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Friday, August 15, 2008

CSS - Donkey

Brazilian party band CSS splashed onto the scene two years ago with their quirky and addictive self-titled debut, a refreshing brand of punk-infused party pop. Tracks like “Let’s Make Love and Listen to Death From Above” and “Music is My Hot, Hot Sex” struck a chord across the world and the band toured relentlessly in support of the album. With their sophomore LP Donkey, things are generally played a bit safer, trading in the raw, DIY nature of the first disc for a more polished and highly produced electro-rock sound.

From the get-go things kick off with the highly-charged, rock 'n' roll one-two punch of "Jager Yoga" and the lead-off single "Rat is Dead (Rage)", the latter of which finds lead singer Lovefoxx at her angriest, at times managing an uncharacteristic snarl. The combination of the two tracks do a great job of yanking you head-first into the album, before things lighten up with the electro-funk bop of "Let's Reggae All Night", a song that walks a very fine line between escapist fun and cheesy fluff.

Much of the new album seems to chronicle the band’s exhaustive touring schedule, one that has found them sprawling the globe ever since they flew out of the gate back in 2006. With references to "a suitcase in Helsinki", drinking till you pass out ("Left Behind"), and the complications of long-distance love ("Give Up"), it seems the gang have found their comfort zone in the unstable life led on the road. This makes perfect sense, as CSS’ live show is a highly entertaining spectacle that seems to grow more and more theatrical with every outing.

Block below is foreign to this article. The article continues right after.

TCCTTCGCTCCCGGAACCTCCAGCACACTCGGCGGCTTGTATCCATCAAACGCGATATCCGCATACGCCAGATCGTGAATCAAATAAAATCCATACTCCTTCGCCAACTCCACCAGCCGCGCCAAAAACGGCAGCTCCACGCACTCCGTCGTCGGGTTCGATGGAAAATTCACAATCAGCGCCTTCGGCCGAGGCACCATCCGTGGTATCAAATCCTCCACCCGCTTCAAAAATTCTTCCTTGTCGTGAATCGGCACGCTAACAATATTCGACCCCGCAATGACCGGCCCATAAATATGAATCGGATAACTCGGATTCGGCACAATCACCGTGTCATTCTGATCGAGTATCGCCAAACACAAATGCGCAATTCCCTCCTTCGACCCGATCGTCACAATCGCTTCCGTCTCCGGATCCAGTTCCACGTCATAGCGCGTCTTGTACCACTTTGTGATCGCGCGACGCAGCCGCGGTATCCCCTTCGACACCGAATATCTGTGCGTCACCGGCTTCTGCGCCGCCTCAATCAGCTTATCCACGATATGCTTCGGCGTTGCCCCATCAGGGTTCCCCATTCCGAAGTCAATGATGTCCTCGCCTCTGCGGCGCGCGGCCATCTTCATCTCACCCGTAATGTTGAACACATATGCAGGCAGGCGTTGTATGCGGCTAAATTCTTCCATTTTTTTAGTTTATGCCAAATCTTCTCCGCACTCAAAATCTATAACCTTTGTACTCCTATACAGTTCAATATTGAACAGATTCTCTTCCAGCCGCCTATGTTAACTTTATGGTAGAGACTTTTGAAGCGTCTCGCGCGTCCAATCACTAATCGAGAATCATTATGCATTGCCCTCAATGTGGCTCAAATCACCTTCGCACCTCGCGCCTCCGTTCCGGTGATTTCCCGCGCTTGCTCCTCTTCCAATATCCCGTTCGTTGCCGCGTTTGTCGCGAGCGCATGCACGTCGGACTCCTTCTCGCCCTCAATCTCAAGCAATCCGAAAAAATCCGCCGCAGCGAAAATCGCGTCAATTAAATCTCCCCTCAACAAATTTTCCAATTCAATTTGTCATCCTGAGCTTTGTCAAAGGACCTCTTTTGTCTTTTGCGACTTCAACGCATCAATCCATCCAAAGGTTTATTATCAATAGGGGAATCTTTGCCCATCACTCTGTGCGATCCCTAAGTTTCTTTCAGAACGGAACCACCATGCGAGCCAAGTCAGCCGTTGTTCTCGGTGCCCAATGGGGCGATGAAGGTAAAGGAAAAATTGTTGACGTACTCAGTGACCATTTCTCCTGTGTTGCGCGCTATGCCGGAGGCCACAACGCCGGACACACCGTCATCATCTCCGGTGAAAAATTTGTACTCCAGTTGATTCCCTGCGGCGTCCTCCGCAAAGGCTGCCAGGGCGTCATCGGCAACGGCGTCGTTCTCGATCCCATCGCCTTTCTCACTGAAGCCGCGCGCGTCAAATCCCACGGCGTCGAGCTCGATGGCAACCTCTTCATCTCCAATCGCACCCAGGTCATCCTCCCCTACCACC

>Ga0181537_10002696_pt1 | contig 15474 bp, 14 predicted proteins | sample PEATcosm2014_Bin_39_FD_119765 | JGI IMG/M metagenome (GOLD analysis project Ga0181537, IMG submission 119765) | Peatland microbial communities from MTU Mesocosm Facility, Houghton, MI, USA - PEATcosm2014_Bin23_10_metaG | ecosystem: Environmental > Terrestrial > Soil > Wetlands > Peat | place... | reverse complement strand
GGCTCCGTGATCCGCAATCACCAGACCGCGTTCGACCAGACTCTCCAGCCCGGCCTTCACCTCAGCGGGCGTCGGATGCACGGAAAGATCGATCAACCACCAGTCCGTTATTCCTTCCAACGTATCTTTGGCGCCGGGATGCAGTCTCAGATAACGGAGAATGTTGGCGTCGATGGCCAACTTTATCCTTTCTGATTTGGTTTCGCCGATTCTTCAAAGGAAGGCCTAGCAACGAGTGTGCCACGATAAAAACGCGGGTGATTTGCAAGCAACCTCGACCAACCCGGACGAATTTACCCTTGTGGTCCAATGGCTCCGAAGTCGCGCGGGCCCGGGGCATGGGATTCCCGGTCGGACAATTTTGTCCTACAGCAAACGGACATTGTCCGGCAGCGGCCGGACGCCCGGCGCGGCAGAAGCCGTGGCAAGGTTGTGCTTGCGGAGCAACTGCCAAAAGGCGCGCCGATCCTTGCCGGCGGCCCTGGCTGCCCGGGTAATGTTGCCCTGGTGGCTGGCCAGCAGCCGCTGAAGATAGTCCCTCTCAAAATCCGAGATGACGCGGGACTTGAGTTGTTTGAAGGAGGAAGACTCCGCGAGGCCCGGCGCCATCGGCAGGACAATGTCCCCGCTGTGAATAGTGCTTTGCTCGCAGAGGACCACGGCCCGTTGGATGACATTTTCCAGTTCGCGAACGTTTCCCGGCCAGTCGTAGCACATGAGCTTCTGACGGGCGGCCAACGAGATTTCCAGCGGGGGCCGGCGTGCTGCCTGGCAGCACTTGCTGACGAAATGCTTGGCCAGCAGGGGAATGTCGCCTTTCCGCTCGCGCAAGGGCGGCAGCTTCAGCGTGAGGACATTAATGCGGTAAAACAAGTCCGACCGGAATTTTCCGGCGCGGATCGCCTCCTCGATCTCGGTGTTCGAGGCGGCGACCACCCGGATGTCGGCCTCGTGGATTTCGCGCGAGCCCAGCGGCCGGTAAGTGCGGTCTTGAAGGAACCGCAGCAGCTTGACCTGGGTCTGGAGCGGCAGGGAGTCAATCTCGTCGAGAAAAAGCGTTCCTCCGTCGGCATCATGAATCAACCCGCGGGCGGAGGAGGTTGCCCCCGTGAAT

One of the most notable thoughts that comes to mind when listening to Donkey is how CSS have taken more than just a musical cue from The B-52’s. While the debut album was a sort of attempt, albeit unintentional, to dethrone The B’s status as the ultimate party band, Donkey hones in on Ricky Wilson’s legendary new wave/surf guitar riffs that arguably made them a vital part of the post-punk movement. Of course, nearly 30 years later, this approach isn’t exactly fresh, but it’s the subtle use of varying influences here that serve as the glue holding this rather rickety ship of an album together. Not to say it's a bad album, but there are a number of moments where it feels as if things could crack open and fall apart. Occasionally banal lyrics are frequently saved by Lovefoxx's unique vocal delivery and Adriano Cintra's slick production work is largely boosted by Mark "Spike" Stent's impressive mixing capabilities. Luckily for CSS, these elements are largely responsible for saving this ship from sinking.

But most importantly, Donkey is really all about the hooks-those irresistible, fleeting moments that chase your psyche for days on end after listening to them. These hooks creep up on your subconscious and, before you know it, you find yourself singing them over and over again in your head without really knowing where they came from in the first place. This is a huge part of what makes great pop music-songs that grow on you in that sugary sort of way and for whatever reason, you just can't let go of them. Nearly every track here has moments of reaching such pop greatness. "Beautiful Song" is probably one of the better examples of this. Utilizing 80's-style synth pads and a super-catchy rhythm, the track ironically stands out as one of the more original gems, as does the equally synth-laden "How I Became Paranoid".

Sure, CSS are certainly not to be taken too seriously, but if you give them the time, they'll deliver the party. And what a fun one it always turns out to be.

-Originally published at

1 comment:

Rory said...

Is that a Michel de Broin sculpture?